Prestigious recognition for Lancaster geographers

Professor Peter Atkinson and Professor David Higgitt
Professor Peter Atkinson and Professor David Higgitt

The achievements of two Lancaster University researchers have been recognised by a prestigious learned society.

Peter Atkinson, Distinguished Professor of Spatial Data Science and Executive Dean of Lancaster University’s Faculty of Science and Technology, is to receive the Cuthbert Peek Award from the Royal Geographical Society (with the Institute of British Geographers).

Named after Sir Cuthbert Edgar Peek (1855 – 1901) a Victorian researcher who travelled in Iceland, Australia and New Zealand and studied hot springs, the Cuthbert Peek Award, first awarded in the 1880s, is given to those who ‘advance geographical knowledge of human impact on the environment through the application of contemporary methods, including those of earth observation and mapping.’

Professor Atkinson has received the Cuthbert Peek Award for ‘scientific advances transforming the understanding of geographical data.’

Professor Atkinson is recognised for his work on geostatistics, machine learning and remote sensing to answer a range of big geographical questions. Recently, he has led the way in developing deep learning and explainable AI for remote sensing, including a novel ‘joint deep learning’ model that represents a paradigm shift in land cover-land use classification.

He has applied these ideas in a wide range of geographical, grand challenge applications including health, poverty, climate change and natural hazards such as floods.

Professor Atkinson has also published more than 400 peer-reviewed international scientific journal articles, and authored or edited nine books.

He said: “I am delighted am humbled to have been nominated for an award from the RGS-IBG. Since starting studying Geography for my undergraduate degree, I have enjoyed every minute working within this fascinating and important inter-disciplinary subject."

The Royal Geographical Society has also announced that Professor David Higgitt, Academic Dean at Lancaster University College at Beijing Jiaotong University, is to receive an Honorary Fellowship ‘in recognition of outstanding support for geography’.

A leading authority on transnational education, Professor Higgitt is recognised for this sustained work to disseminate good practice in teaching and learning and his research on sediment-related hazards in river systems. He was also a founding member of the Singapore branch of the Royal Geographical Society.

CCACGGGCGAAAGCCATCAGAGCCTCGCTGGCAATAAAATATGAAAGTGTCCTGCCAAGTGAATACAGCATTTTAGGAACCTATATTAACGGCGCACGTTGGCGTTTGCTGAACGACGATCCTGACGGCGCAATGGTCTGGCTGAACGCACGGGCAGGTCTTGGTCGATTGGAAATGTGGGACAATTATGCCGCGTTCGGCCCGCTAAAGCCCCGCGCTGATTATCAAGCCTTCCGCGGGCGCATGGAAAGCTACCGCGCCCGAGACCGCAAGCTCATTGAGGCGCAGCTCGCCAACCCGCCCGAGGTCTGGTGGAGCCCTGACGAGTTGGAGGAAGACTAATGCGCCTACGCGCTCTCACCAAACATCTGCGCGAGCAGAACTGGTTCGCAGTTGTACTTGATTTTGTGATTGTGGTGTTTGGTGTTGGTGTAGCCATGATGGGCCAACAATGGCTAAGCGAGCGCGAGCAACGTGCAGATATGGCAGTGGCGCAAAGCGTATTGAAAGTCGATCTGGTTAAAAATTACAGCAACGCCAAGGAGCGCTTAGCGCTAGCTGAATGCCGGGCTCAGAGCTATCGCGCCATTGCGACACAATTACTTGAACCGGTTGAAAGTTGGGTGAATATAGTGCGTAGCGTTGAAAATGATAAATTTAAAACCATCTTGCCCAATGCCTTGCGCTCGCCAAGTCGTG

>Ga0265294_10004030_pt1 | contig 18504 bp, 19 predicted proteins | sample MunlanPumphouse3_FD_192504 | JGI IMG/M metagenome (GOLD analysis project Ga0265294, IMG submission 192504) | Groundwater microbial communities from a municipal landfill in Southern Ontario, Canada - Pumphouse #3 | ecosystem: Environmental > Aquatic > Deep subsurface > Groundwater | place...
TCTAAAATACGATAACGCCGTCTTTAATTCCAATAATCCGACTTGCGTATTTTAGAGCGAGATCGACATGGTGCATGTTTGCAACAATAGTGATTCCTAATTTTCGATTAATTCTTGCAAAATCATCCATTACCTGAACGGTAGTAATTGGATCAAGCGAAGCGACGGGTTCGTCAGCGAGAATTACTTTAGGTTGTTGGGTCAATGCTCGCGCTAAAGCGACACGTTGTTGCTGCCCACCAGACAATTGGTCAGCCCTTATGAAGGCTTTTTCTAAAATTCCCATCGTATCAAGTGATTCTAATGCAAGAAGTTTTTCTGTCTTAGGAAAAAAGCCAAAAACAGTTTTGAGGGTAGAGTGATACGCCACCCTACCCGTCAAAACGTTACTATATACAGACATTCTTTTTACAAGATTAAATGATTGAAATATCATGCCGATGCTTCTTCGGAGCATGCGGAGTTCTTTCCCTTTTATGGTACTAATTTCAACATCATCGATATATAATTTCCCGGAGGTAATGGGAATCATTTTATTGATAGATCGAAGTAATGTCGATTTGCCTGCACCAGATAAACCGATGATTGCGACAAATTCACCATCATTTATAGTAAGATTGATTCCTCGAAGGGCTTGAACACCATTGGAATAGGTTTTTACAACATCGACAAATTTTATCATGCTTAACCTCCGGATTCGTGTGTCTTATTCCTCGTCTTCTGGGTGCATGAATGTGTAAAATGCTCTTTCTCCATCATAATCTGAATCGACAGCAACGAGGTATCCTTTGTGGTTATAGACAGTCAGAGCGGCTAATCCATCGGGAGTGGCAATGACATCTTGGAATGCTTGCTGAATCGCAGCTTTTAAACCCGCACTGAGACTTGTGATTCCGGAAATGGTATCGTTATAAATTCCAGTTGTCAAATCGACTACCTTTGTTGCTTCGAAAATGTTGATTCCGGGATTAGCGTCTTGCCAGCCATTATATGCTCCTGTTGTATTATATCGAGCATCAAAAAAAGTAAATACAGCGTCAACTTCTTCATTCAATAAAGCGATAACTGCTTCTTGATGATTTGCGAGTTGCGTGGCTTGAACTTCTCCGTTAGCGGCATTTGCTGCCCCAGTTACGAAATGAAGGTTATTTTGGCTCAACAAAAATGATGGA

“Geography has enabled me to undertake research in many fascinating and challenging landscapes, particularly in China and Southeast Asia,” he said. “I am humbled that my contributions have been recognised, particularly for roles facilitating international research cooperation and encouraging innovation and sharing of best practice in the teaching and learning of geography in Higher Education.”

Professor Malcolm Joyce, Interim Pro-Vice-Chancellor for Research and Enterprise at Lancaster University, said: “I am delighted to hear that Professor Peter Atkinson and Professor David Higgitt’s significant contributions to the field of Geography are being recognised by the prestigious learned society. Professor Higgitt has done outstanding work in China and Southeast Asia which is well recognised with his Fellowship, and Professor Atkinson’s research has made significant advances in the use and understanding of spatial data across a range of applications with societal importance. Many congratulations to them both.”

Nigel Clifford, President of the Royal Geographical Society (With IBG), said: “For over a hundred years, the Society’s medals and awards have celebrated the extraordinary contributions of individuals and organisations to the field of geography.

“Our 2024 honours shine a light on those whose deep commitment to expanding geographical knowledge and understanding—whether through research, expeditions, education, policymaking, professional practice, or public engagement—has made a significant and positive difference to our world. These efforts not only shape our present, but also pave the way for future generations. I extend warmest congratulations to the esteemed recipients of this year’s medals and awards.”

Formed in 1830 for the advancement of geographical science, the Royal Geographical Society (with the IBG) is the learned society and professional body for geography. The awards will be presented at a ceremony at the Society in London on Monday, June 3.

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